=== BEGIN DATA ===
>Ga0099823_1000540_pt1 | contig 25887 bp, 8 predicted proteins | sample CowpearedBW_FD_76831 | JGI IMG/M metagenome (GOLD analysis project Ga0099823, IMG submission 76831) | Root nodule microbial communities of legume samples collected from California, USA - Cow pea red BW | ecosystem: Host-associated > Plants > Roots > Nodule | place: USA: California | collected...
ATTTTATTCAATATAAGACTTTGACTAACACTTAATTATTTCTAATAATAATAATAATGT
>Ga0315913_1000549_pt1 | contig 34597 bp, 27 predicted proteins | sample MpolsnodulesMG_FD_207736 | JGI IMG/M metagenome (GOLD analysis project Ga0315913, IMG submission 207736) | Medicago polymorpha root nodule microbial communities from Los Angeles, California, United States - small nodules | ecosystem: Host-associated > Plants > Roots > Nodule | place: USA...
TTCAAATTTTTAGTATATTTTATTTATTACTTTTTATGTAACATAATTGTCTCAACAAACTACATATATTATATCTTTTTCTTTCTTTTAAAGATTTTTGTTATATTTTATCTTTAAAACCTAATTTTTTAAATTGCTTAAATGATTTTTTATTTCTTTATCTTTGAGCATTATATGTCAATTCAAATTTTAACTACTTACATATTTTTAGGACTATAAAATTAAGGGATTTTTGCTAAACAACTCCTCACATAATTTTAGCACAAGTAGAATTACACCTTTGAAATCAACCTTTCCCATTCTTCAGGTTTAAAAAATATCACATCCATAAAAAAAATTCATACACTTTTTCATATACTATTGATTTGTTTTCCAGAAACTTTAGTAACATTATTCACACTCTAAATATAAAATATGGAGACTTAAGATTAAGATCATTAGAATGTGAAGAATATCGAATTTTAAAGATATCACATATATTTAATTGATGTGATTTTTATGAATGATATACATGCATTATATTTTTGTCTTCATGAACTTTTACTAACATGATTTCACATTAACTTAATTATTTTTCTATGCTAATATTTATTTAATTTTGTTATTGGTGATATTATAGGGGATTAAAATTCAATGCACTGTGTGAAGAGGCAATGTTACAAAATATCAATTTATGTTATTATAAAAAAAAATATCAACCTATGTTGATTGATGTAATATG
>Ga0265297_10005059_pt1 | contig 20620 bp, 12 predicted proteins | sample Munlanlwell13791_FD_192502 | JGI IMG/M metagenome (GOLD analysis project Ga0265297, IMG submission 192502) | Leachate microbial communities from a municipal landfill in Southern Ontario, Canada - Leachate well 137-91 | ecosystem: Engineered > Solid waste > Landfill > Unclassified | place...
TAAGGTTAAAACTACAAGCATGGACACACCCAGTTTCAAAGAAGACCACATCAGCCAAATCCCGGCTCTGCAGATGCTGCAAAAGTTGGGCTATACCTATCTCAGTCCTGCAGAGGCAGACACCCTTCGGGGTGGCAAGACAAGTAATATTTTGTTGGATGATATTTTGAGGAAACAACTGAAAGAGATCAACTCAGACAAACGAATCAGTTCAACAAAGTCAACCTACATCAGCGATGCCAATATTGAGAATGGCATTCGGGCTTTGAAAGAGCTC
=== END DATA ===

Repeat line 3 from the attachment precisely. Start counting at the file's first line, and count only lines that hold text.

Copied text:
>Ga0315913_1000549_pt1 | contig 34597 bp, 27 predicted proteins | sample MpolsnodulesMG_FD_207736 | JGI IMG/M metagenome (GOLD analysis project Ga0315913, IMG submission 207736) | Medicago polymorpha root nodule microbial communities from Los Angeles, California, United States - small nodules | ecosystem: Host-associated > Plants > Roots > Nodule | place: USA...